Socioecology of the canine population in the province of El Jadida, Morocco.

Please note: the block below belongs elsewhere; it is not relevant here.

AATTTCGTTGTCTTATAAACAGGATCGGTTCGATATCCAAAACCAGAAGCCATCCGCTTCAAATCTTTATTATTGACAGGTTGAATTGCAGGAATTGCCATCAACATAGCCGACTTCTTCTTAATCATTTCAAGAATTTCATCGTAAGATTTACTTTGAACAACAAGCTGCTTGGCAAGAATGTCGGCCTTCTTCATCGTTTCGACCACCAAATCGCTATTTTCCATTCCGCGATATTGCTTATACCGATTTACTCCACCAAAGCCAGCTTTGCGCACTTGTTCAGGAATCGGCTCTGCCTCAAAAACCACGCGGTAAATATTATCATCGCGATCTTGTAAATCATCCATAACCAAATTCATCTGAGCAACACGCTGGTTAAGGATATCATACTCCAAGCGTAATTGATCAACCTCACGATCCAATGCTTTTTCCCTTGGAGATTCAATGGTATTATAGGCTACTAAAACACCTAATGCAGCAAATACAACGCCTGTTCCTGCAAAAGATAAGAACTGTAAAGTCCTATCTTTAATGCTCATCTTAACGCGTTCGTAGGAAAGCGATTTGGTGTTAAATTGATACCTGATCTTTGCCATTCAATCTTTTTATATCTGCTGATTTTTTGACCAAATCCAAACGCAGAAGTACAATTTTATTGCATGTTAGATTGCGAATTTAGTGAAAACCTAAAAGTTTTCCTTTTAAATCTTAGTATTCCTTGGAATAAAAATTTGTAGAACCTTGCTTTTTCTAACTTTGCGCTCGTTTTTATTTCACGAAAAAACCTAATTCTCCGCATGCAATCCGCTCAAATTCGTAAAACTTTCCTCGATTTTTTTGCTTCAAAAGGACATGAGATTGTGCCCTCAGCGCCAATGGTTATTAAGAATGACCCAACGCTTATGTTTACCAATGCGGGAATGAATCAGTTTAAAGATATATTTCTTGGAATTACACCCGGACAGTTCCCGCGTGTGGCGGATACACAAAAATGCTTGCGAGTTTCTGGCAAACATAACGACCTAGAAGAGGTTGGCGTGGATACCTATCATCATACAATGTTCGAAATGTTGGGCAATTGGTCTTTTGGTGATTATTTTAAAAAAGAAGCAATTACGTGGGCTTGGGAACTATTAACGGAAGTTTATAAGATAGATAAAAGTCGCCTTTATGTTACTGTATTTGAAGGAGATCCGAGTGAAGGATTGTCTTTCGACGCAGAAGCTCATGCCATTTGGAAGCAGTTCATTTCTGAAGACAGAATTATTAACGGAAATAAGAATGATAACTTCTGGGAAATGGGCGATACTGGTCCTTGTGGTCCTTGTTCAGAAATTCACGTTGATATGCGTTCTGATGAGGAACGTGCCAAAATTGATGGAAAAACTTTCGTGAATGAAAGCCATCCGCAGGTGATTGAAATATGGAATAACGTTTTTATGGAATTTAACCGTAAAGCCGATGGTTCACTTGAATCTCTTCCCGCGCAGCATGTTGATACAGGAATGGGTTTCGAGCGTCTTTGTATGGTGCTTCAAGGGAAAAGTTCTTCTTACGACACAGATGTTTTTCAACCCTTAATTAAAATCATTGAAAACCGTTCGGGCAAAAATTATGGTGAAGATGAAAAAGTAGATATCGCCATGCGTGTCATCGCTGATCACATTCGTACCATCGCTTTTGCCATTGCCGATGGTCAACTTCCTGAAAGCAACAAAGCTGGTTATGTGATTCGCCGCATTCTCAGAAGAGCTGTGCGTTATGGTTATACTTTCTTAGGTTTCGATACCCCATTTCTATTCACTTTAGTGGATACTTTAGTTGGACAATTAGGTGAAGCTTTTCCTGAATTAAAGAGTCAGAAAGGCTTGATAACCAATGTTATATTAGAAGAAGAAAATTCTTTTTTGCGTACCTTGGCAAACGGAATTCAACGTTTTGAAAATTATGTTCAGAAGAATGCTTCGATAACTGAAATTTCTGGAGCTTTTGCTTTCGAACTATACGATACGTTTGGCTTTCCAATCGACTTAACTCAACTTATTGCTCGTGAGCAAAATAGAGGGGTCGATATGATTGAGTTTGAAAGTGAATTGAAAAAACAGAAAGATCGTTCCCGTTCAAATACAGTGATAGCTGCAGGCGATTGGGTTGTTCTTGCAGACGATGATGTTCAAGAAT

Understanding the socioecology of domestic dog populations is essential for effective disease control, especially canine rabies. In Morocco, since 1986, the control efforts and plans put in place by the government have failed to eradicate this disease; this is because the management of the canine population was not taken into account during the establishment of these plans. It is against the background that this study was designed to estimate the dog population and determine its socioecological characteristics, as well as investigate the attitude of the inhabitants towards the dogs. A stratified random sampling was conducted using a structured questionnaire from May to December 2016. A total of 1931 households were interviewed, comprising 27.4% in urban areas and 72.6% in rural areas. A total of 3719 dogs were counted alongside a human population of 11302 for a dog: human ratio of 1:2.42 in rural areas and 1:46.58 in urban areas. The majority of dogs (92%) in rural areas were not vaccinated against rabies. In urban areas, about 88.5% were vaccinated against rabies. In addition, 78.5% of dogs in rural areas were free roaming, with more than 53% of births being abandoned by their owners, resulting in a large stray and feral dog population and increasing the potential for continued transmission of rabies virus. There was strong association between breed and rabies vaccination (p<0.05) and confinement with body condition score.